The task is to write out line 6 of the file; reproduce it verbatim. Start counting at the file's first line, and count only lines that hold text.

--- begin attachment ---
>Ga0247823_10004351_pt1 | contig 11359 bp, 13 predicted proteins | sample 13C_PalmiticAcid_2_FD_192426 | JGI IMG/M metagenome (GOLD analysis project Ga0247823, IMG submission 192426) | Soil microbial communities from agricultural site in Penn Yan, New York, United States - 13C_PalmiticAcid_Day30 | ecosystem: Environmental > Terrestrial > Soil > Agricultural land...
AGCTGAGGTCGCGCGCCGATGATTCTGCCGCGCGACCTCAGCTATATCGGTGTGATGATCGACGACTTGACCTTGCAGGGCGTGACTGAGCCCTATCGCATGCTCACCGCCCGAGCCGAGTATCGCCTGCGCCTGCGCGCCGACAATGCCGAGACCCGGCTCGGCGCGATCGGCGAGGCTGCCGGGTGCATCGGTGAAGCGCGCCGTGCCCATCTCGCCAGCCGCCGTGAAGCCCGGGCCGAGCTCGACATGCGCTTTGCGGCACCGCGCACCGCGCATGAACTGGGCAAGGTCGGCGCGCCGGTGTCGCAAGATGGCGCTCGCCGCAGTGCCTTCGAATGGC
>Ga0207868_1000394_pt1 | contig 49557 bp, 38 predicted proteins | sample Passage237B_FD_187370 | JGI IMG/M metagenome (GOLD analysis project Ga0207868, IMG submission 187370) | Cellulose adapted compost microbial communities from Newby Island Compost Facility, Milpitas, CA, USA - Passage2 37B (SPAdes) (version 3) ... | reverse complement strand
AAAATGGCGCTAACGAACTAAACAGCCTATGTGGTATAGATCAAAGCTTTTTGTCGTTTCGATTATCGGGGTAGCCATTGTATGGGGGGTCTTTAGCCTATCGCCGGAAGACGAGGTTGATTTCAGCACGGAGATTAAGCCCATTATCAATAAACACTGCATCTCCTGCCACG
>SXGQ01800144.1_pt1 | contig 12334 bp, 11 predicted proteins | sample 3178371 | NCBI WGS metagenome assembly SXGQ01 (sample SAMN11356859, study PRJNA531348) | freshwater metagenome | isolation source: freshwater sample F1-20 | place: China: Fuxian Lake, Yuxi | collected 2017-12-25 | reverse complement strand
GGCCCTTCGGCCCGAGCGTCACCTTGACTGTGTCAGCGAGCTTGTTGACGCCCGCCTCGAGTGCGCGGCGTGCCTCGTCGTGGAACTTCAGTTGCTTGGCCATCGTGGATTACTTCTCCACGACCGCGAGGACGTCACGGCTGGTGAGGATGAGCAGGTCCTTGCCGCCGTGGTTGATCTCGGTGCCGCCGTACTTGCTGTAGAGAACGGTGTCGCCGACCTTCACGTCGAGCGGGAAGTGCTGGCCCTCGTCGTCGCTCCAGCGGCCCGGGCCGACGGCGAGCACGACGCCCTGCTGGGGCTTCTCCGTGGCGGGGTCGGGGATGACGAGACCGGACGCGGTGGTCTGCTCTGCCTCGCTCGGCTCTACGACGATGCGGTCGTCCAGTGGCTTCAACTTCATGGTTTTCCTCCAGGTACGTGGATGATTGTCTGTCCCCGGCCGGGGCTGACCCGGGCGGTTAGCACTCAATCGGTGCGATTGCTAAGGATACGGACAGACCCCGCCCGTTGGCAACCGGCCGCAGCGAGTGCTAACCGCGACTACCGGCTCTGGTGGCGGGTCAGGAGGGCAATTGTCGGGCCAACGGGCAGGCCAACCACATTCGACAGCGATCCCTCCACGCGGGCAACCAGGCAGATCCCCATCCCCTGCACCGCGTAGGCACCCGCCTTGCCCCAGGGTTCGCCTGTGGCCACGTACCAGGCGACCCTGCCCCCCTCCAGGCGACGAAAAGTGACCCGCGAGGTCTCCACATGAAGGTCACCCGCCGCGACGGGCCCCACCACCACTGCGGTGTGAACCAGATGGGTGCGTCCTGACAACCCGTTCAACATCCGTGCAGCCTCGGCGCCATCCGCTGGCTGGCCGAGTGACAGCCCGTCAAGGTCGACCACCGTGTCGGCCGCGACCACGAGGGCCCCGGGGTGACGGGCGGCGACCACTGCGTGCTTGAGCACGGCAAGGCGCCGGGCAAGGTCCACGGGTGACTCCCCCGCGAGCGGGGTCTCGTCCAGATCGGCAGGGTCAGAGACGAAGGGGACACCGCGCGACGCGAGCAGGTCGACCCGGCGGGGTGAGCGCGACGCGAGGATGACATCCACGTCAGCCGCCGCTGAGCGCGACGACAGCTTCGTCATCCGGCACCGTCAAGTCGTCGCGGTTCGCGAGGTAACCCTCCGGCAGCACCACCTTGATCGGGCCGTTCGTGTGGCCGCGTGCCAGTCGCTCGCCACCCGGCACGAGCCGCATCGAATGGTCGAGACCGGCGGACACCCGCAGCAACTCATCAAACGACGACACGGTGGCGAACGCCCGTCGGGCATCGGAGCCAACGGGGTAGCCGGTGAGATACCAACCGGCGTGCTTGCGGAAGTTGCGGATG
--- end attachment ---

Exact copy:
GGCCCTTCGGCCCGAGCGTCACCTTGACTGTGTCAGCGAGCTTGTTGACGCCCGCCTCGAGTGCGCGGCGTGCCTCGTCGTGGAACTTCAGTTGCTTGGCCATCGTGGATTACTTCTCCACGACCGCGAGGACGTCACGGCTGGTGAGGATGAGCAGGTCCTTGCCGCCGTGGTTGATCTCGGTGCCGCCGTACTTGCTGTAGAGAACGGTGTCGCCGACCTTCACGTCGAGCGGGAAGTGCTGGCCCTCGTCGTCGCTCCAGCGGCCCGGGCCGACGGCGAGCACGACGCCCTGCTGGGGCTTCTCCGTGGCGGGGTCGGGGATGACGAGACCGGACGCGGTGGTCTGCTCTGCCTCGCTCGGCTCTACGACGATGCGGTCGTCCAGTGGCTTCAACTTCATGGTTTTCCTCCAGGTACGTGGATGATTGTCTGTCCCCGGCCGGGGCTGACCCGGGCGGTTAGCACTCAATCGGTGCGATTGCTAAGGATACGGACAGACCCCGCCCGTTGGCAACCGGCCGCAGCGAGTGCTAACCGCGACTACCGGCTCTGGTGGCGGGTCAGGAGGGCAATTGTCGGGCCAACGGGCAGGCCAACCACATTCGACAGCGATCCCTCCACGCGGGCAACCAGGCAGATCCCCATCCCCTGCACCGCGTAGGCACCCGCCTTGCCCCAGGGTTCGCCTGTGGCCACGTACCAGGCGACCCTGCCCCCCTCCAGGCGACGAAAAGTGACCCGCGAGGTCTCCACATGAAGGTCACCCGCCGCGACGGGCCCCACCACCACTGCGGTGTGAACCAGATGGGTGCGTCCTGACAACCCGTTCAACATCCGTGCAGCCTCGGCGCCATCCGCTGGCTGGCCGAGTGACAGCCCGTCAAGGTCGACCACCGTGTCGGCCGCGACCACGAGGGCCCCGGGGTGACGGGCGGCGACCACTGCGTGCTTGAGCACGGCAAGGCGCCGGGCAAGGTCCACGGGTGACTCCCCCGCGAGCGGGGTCTCGTCCAGATCGGCAGGGTCAGAGACGAAGGGGACACCGCGCGACGCGAGCAGGTCGACCCGGCGGGGTGAGCGCGACGCGAGGATGACATCCACGTCAGCCGCCGCTGAGCGCGACGACAGCTTCGTCATCCGGCACCGTCAAGTCGTCGCGGTTCGCGAGGTAACCCTCCGGCAGCACCACCTTGATCGGGCCGTTCGTGTGGCCGCGTGCCAGTCGCTCGCCACCCGGCACGAGCCGCATCGAATGGTCGAGACCGGCGGACACCCGCAGCAACTCATCAAACGACGACACGGTGGCGAACGCCCGTCGGGCATCGGAGCCAACGGGGTAGCCGGTGAGATACCAACCGGCGTGCTTGCGGAAGTTGCGGATG